- Vehicle/Vessel Transfer and Reassignment Form (REG 262): this form documents the odometer disclosure, transfer of ownership, and any lien releases. It's only available at a DMV office, as it's printed on security paper.
- Smog certification: you’re required to present the buyer with a smog certification, unless your vehicle is exempt. The cert is valid for 90 days.
- Lien release (if applicable): if your vehicle has a lien, you must provide a lien release document from the lender, confirming that the loan has been paid off.
By having these documents ready, you'll be well-prepared for a hassle-free private car sale in the Golden State. Don't forget to double-check the most recent guidelines from the California DMV to stay up-to-date with any changes. Also, read up on transferring a California car title if you’re curious how that process works.
Does a car bill of sale need to be notarized in Utah?
Utah does not require notarization on vehicle bills of sale. So long as the buyer and seller sign it, you’re good to go. Learn about transferring a car title in Utah if you’re wondering how that process works.
Do you need a bill of sale to register a car?
In some states, a bill of sale is required in order to register a car, while in others it is not. However, even if your state does not require a car bill of sale, it is still a good idea to have one.
The process of registering the vehicle can be a bit confusing. In most states, you will need to show some proof of ownership as well as identification (driver licenses, usually). However, a bill of sale can often be used as proof of ownership.
A bill of sale can also be used to establish the purchase price for sales tax purposes.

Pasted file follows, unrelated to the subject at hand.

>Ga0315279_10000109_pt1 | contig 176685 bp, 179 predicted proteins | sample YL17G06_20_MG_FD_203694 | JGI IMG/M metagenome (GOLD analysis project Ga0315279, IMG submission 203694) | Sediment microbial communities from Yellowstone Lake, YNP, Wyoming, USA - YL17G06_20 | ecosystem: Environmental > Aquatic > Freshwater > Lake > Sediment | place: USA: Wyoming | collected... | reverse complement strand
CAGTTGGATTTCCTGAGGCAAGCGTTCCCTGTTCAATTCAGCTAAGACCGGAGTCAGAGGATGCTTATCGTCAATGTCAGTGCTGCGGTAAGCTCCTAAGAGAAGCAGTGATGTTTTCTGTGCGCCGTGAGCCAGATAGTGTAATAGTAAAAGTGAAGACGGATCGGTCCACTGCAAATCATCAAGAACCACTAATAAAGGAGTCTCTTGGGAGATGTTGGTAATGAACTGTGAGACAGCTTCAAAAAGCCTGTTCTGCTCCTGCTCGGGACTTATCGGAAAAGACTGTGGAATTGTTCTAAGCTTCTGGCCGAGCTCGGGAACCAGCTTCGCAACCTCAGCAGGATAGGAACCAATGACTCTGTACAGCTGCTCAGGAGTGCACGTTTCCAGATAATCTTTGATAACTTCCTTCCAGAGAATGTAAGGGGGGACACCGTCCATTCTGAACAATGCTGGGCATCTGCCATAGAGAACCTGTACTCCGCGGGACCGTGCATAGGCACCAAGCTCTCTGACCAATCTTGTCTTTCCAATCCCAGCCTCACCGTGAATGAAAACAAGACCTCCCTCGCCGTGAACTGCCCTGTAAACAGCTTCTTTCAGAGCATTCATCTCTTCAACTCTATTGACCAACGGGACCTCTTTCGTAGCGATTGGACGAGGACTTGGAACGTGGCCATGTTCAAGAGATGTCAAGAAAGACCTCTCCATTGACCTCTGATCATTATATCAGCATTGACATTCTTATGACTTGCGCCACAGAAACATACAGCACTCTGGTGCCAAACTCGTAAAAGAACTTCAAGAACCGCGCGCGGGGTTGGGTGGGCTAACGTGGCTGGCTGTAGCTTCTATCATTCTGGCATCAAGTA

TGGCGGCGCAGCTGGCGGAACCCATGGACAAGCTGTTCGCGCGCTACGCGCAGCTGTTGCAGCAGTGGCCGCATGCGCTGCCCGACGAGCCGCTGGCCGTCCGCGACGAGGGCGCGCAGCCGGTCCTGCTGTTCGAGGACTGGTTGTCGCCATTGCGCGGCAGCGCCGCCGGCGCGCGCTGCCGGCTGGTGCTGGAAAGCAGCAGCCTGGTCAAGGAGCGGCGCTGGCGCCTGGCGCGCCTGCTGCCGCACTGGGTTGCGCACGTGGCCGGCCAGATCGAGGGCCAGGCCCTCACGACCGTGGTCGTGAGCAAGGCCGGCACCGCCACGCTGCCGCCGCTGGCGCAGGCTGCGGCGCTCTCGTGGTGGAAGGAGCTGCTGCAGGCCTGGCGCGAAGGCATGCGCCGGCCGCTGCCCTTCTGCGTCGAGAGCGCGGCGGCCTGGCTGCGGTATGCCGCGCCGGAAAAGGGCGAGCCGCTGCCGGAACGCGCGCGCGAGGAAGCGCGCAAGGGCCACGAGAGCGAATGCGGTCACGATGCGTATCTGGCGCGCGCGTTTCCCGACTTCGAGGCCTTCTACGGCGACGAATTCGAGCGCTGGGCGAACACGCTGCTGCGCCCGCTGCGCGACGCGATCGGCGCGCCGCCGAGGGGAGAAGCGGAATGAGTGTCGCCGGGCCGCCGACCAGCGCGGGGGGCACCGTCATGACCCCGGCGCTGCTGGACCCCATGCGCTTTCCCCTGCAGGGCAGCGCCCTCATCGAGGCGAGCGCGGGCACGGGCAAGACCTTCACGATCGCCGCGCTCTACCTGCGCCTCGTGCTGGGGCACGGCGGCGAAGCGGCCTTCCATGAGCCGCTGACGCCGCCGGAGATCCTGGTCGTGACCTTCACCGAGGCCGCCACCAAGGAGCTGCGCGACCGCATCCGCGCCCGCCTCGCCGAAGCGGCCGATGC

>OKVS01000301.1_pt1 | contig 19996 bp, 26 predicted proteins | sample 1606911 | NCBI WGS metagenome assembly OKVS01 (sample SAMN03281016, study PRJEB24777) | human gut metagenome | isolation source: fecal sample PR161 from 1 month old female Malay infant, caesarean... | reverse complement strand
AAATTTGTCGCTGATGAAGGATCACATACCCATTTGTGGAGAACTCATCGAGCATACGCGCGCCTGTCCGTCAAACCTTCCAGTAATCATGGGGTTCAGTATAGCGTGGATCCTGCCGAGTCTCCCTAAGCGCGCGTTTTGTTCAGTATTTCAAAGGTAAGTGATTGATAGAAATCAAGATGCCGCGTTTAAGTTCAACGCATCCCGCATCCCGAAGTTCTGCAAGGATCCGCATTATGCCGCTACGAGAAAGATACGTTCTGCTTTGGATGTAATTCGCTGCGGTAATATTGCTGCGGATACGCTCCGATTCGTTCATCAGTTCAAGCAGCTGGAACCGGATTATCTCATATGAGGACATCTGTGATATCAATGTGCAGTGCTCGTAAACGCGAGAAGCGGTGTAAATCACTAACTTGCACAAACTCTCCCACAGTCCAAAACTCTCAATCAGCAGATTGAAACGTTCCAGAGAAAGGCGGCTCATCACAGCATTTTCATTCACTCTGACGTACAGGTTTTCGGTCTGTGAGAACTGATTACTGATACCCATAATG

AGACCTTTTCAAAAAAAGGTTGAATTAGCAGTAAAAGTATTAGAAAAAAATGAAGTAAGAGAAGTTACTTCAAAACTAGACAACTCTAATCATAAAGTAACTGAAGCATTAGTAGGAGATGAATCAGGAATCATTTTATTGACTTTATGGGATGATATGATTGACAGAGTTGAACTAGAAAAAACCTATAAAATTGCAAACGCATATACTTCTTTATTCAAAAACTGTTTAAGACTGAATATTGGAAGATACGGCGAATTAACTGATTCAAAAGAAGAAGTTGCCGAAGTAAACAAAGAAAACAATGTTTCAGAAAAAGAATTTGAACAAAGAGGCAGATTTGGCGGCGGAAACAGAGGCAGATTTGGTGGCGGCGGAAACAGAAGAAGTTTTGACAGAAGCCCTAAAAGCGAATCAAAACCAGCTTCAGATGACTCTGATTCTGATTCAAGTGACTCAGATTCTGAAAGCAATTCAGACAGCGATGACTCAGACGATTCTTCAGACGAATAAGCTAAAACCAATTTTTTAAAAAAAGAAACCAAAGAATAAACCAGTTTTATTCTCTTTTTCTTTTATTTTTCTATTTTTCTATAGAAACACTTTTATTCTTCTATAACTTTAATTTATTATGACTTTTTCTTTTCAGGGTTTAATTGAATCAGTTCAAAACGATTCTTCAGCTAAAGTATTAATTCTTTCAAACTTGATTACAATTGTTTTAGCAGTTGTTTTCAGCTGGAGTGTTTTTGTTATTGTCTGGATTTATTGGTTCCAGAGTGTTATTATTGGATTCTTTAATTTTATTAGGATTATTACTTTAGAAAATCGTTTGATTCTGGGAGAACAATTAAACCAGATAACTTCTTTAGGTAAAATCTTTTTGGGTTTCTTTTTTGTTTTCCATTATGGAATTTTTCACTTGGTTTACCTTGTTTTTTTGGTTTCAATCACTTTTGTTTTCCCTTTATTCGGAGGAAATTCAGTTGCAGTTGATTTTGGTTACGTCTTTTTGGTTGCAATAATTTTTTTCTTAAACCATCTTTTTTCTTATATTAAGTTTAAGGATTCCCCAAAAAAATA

Is a bill of sale required in Florida?
If you're selling a used car in Florida, you'll need to provide the buyer with a bill of sale form. This form, also known as HSMV Form 82050 from the Florida Department of Highway Safety and Motor Vehicles DMV, acts as legal proof that the sale took place and that the buyer has taken ownership of the vehicle.
The bill of sale form includes information about the car being sold, information about the buyer and the seller, as well as the purchase price and the date of sale. It's important to keep a copy of the bill of sale for your records, in case you need to reference it at a later date.
One of the most important things to do when selling a car is the transfer of ownership. This ensures that the new owner is legally responsible for the vehicle, and not you.
You should also make sure that the buyer has filed for a title and registration for the car. If you don't follow these steps, you could be held legally responsible for actions taken with the vehicle, even if you no longer own it.
PrivateAuto makes private vehicle sales easy by bringing the entire transaction process—including e-signing the bill of sale—into our intuitive application.
Can you get a title with a bill of sale in Arkansas?
In Arkansas, a bill of sale is only valid as a receipt for the purchase of a vehicle. It is not sufficient for transferring ownership of the vehicle or getting a title. To make the ownership transfer official, you will need to complete an Arkansas title transfer. You can get a title transfer form at your local department of revenue office or online through the Arkansas Vehicle Services Portal.
When you complete the title transfer, you will need to provide the following information: the vehicle's make, model, and identification number; personal information like the names and addresses of the buyer and seller; and the date of sale. If you're using a power of attorney to sign over the car, be sure to include that information as well. Once the title transfer is complete, the new owner will be able to register the vehicle in their name.
Can you get a title with a bill of sale in Mississippi?
A Mississippi motor vehicle bill of sale is a document that proves the legal sale of a motor vehicle. The bill of sale is needed for vehicle registration. It does require notarization.
The Mississippi Motor Vehicle Title Act required a bill of sale as a supporting document when making an application for a Certificate of Title.
A bill of sale is an agreement between the buyer and seller that transfers ownership of the vehicle and title to the new owner.
If you do not have a bill of sale form, you may be able to get one from your local DMV office, or from the Mississippi Department of Revenue's Motor Vehicle Division. The official Mississippi bill of sale document is Form 78013188.
To learn more, read our complete article on transferring a car title in Mississippi.